Makers of smartphone hacking tools are pitching, and in some cases already working with, governments on iPhone spy tools for COVID-19 coronavirus contact tracing.
When law enforcement agencies want to gather evidence locked inside an iPhone, they often turn to hacking software from the Israeli firm Cellebrite. By manually plugging the software into a suspect’s phone, police can break in and determine where the person has gone and whom the user has met. Now, as governments fight the spread of COVID-19, Cellebrite is pitching the same capability to help authorities learn who a coronavirus sufferer may have infected.
Joel Schectman, Christopher Bing, and Jack Stubbs for Reuters:
When someone tests positive, authorities can siphon up the patient’s location data and contacts, making it easy to “quarantine the right people,” according to a Cellebrite email pitch to the Delhi police force this month.
This would usually be done with consent, the email said. But in legally justified cases, such as when a patient violates a law against public gatherings, police could use the tools to break into a confiscated device, Cellebrite advised. “We do not need the phone passcode to collect the data,” the salesman wrote to a senior officer in an April 22 email reviewed by Reuters… Cellebrite’s marketing overtures are part of a wave of efforts by at least eight surveillance and cyber-intelligence companies attempting to sell repurposed spy and law enforcement tools to track the virus and enforce quarantines, according to interviews with executives and non-public company promotional materials reviewed by Reuters.
The executives declined to specify which countries have purchased their surveillance products, citing confidentiality agreements with governments. But executives at four of the companies said they are piloting or in the process of installing products to counter coronavirus in more than a dozen countries in Latin America, Europe and Asia…
Privacy issues loom. Civil liberties advocates fear that virus tracking efforts could open the door to the kind of ubiquitous government surveillance efforts they have fought for decades… Suzanne Spaulding, a former U.S. intelligence community lawyer and senior Homeland Security official, described this potential COVID-19 tracking approach as “among the most privacy-invasive.” That’s because it “envisions all of the data about everyone’s movements, not just infected individuals and their known contacts, going to the government.”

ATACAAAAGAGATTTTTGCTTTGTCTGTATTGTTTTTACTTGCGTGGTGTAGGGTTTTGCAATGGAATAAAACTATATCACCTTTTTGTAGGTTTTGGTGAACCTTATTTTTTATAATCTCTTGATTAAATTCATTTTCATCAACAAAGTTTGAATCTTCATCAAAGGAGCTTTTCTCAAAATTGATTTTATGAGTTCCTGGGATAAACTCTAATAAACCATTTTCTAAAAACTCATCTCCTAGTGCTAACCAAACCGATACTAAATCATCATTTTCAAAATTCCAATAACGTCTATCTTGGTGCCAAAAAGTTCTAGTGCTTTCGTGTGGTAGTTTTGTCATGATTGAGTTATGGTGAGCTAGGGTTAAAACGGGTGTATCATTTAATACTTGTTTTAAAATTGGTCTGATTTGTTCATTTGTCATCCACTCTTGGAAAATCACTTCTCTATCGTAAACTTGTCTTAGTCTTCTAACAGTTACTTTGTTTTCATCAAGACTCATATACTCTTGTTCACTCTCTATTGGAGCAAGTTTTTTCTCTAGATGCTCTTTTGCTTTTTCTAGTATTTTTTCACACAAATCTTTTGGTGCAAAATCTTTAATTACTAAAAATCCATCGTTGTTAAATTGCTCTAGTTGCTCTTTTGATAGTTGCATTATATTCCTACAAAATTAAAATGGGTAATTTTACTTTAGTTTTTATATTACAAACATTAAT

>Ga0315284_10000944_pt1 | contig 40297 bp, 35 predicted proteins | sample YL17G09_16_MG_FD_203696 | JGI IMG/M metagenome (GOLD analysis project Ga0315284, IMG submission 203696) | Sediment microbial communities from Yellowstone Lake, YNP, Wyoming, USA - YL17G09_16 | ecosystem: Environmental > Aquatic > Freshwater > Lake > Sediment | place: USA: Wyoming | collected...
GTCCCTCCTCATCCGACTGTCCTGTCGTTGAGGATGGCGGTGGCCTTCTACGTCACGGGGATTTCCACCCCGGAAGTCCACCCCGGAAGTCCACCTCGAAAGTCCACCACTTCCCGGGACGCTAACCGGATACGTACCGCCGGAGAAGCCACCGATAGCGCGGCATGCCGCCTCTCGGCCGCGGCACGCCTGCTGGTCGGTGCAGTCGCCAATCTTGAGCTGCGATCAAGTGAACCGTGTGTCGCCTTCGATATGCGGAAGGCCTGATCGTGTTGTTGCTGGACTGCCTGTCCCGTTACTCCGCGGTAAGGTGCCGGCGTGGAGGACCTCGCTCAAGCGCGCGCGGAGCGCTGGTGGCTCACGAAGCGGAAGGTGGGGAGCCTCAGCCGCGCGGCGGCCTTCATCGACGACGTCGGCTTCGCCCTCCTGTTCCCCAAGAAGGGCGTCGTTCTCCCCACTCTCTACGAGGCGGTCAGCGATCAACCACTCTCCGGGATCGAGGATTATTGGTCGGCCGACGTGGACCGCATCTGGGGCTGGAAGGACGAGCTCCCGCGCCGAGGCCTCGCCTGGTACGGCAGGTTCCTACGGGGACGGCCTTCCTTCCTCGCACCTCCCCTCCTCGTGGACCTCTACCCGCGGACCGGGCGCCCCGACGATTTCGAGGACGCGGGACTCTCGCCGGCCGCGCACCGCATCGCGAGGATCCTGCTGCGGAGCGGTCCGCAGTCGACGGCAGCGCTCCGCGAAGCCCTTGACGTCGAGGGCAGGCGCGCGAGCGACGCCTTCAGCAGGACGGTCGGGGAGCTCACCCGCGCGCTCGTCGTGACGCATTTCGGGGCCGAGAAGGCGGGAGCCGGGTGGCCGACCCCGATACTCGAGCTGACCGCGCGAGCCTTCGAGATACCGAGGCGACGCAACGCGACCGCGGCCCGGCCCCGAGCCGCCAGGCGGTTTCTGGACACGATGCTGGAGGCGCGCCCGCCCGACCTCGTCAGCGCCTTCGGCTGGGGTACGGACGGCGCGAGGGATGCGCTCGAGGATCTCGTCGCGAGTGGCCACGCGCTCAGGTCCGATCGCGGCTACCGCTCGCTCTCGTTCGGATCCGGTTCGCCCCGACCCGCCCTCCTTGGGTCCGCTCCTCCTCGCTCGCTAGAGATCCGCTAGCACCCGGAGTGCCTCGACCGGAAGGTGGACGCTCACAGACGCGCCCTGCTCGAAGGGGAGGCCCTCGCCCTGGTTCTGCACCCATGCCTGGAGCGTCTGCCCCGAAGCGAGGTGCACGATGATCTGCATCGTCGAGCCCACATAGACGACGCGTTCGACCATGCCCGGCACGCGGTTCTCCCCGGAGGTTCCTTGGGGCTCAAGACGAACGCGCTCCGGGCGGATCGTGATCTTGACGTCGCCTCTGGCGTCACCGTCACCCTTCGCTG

MacDailyNews Take: Oh, this sounds just fine. (smirk) No wonder they want to rebrand coronavirus contact tracing as “exposure notification.” The only thing Orwell got wrong was the year.
Contact tracing has been an indispensable tool for controlling infectious disease since the late 1800s. It was central to the control of typhoid, TB, STDs, HIV, smallpox, measles, and you-name-it. Conducted properly, it is not invasive. Please do not suggest throwing the baby out with the bath water just because it can be used as an excuse for privacy violations. People can enjoy neither freedom nor security if they are dead.
Digital contact tracing will not work. Even Apple admits it right upfront.
Digital contact tracing is, as MDN says, “pablum for the masses… pie-in-the-sky piffle… these apps are little more than security blankets for the citizenry to clutch on their way to herd immunity and, for governments that use a centralized system, to track the spread of infections on the way to herd immunity.”
If a country were to rely exclusively on digital contact tracing, that assuredly would not work. That is why no country is proposing to do that. The apps are simply an adjunct to the traditional methods that have been used for well over a century. They need help because they are short-handed. The states have 36,000 tracers, but they need about 100,000.
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